Thanks again.
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post #7 of 35 Old 05-25-2013, 02:19 PM
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If you're going to do that rally and they're calling for 90/10 tires, there's probably a good reason for it. I'd try to get more information/recommendations from them if that's possible.

Have you ever changed your own tires? You mentioned you were going to have a local shop do it for you. If you're going to be riding solo in areas/terrain that make you nervous about tire damage, you might want to become at least somewhat proficient at dismounting/repairing/mounting your own tires and tubes and have everything with you to do so.

At a minimum, I would suggest carrying some of those large zip ties so you could zip-tie your tire to your wheel in an attempt to limp slowly back to civilization on a flat: beats the hell out of leaving the bike and walking.

As a side note in regards to rolling over sharp, Rocky Mountain igneous rocks, do you have a metal skid plate?



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post #8 of 35 Old 05-25-2013, 04:06 PM Thread Starter
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I thought about changing them myself but what about balancing? The shop recommended a new chain as well which Im not sure how hard that is to replace. They said they could throw it on with tires for around $150. I was thinking I might press my luck with some fix a flat stuff and zip ties, but not decided, there would be a huge payoff if I had already changed a tube and run into trouble in the middle of nowhere.

I saw your post on balancing, but from reading it I am still not sure how you would go about it.
Can you suggest a tire change kit for the trip with jack that you mentioned in your post that I could get online?

Far as the skid plate, its still stock..This trip keeps adding up. I was looking at the happy trail combo with highway pegs. I dont have any engine/radiator protection other than stock. I never camp so I had to buy all that gear, luggage, gps, mounts, all the maintenance/mods on the bike, motorcycle apparel. I still need boots, flashlight, bear repellant, etc.. Fortunately I should be able to just hop on and go for future rides.
Oh and I haven't done the doo, Im at 4800 miles on the engine. Hoping I can just do that after this trip.

Would you just buy the skid plate and forgo the engine guards?
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post #9 of 35 Old 05-26-2013, 01:19 AM
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First of all, I admire your gumption in planning and embarking on such a trip! It sounds like it will be a blast.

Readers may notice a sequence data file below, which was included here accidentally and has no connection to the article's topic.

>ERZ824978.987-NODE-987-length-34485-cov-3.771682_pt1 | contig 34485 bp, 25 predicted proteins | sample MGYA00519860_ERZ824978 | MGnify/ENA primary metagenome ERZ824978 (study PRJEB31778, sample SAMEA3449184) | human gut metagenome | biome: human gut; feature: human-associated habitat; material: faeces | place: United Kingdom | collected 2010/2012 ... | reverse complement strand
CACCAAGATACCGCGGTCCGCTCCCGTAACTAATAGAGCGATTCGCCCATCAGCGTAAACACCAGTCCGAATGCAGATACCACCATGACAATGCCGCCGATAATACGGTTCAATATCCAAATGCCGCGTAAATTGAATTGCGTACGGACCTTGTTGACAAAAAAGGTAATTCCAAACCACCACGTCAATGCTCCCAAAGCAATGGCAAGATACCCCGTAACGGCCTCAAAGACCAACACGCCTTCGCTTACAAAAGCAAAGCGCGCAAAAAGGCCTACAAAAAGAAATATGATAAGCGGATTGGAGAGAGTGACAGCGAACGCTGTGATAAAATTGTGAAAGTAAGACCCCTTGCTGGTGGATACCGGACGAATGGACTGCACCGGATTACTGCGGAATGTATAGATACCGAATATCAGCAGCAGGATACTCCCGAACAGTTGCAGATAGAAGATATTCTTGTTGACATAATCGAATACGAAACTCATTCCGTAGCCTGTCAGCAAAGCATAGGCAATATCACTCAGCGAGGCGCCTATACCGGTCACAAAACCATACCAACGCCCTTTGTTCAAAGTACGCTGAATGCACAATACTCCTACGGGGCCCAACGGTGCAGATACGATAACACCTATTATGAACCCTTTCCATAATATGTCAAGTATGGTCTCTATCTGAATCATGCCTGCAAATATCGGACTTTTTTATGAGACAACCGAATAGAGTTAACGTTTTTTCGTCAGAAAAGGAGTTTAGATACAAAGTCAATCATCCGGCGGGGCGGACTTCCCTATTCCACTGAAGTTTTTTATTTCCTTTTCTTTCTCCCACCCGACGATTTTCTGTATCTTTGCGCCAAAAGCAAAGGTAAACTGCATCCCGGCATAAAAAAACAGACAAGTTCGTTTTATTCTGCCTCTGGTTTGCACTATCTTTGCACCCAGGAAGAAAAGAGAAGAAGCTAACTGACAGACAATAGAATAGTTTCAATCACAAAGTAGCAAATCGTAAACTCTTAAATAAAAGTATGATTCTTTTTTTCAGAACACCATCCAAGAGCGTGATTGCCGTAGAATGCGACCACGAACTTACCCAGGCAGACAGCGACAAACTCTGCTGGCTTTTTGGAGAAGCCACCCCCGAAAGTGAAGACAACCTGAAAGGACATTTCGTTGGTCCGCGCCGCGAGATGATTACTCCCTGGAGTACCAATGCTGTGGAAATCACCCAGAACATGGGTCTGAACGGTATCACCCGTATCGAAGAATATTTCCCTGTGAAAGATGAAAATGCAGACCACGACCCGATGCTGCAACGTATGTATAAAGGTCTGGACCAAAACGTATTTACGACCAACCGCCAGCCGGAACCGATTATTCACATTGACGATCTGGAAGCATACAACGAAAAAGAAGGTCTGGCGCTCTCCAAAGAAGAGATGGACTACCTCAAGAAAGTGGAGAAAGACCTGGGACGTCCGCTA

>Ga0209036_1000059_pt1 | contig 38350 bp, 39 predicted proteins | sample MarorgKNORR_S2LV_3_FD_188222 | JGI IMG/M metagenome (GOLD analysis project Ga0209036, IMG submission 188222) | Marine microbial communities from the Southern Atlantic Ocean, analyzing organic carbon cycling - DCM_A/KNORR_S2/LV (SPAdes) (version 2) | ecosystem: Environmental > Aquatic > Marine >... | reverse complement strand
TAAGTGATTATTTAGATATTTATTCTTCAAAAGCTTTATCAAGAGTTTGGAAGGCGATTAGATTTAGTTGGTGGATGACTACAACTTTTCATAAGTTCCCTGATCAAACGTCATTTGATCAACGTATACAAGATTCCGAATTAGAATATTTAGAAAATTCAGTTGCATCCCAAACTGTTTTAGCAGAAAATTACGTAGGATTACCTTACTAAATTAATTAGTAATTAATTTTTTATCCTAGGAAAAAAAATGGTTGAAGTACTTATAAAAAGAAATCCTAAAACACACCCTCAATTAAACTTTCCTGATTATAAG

I don't have all the answers, but will say a couple of things in regards to some of your questions.

Balancing tires isn't that critical on a KLR. I've never balanced any of mine. The most rudimentary method would be to just put the wheel/tire back on and spin it and see if one side tends to spin down to the bottom, which is unlikely.

No idea about the chain: how many miles are on it? 4800? Shops recommend a lot of things. Sometimes they're legit, sometimes they're just trying to make some money. I would think even a neglected stock o-ring chain would be fine at 4800 miles.

Changing tires is not that hard, but can be frustrating when you first start out. Just Google "motocross tire changing" and you'll find some good videos that will explain the process better than words ever can. I suggest "motocross tire changing" because those tires have tubes in them.

There aren't really any kits available. You have to put together your own tools. Here's a thread that discussed tool needs for tire changes:

http://www.klrforum.com/showthread.php?p=169266

I use the Eagle Mike Quick Jack and like it.

If you think you might encounter large rocks, I would definitely drop coin on a metal skidplate. A busted oil drain plug/cracked threads/case could have you heading to Hertz to rent a car to get back home. There have been some real horror stories on here from riders who were unfortunate enough to have some object strike their oil drain plug and bust it. The stock plastic skid plate provides very little protection for the plug.

I have the HT guards, but stand strong in my opinion that they are probably the worst choice for the KLR as opposed to other offerings like Givi or SW Motech. Some people have no problem with them, but it's been my experience that the inner support bars are too fragile, bend/shift easily and pass too close to critical components like the voltage regular and radiator.

I would think at 4800 miles your doohickey would be fine for the trip, but I would make sure it's adjusted.

When are you going? I'm not a long-range rider, but the old mantra of "don't do any serious maintenance or mods you don't have to do right before you leave" makes a lot of sense to me.

I wish you luck on your trip! We will expect photos........



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post #10 of 35 Old 05-26-2013, 09:16 AM
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I agree with everything Planalp said. I would also strongly suggest highway pegs. Priceless on a trip such as yours. Don't forget to set the sag on your shock for your load. Being a noob, my first trip to Colorado was a little frightening. With the usual strong winds on the high plains, I would get bad wobble over about 55mph. I thought it was my tires (IRC GP1s). When I got home I did some research and decided to check the sag. Anyhow, I ended up getting a heavier spring and setting my sag for the load on my next trip and the bike handled perfectly. Much more enjoyable on the road.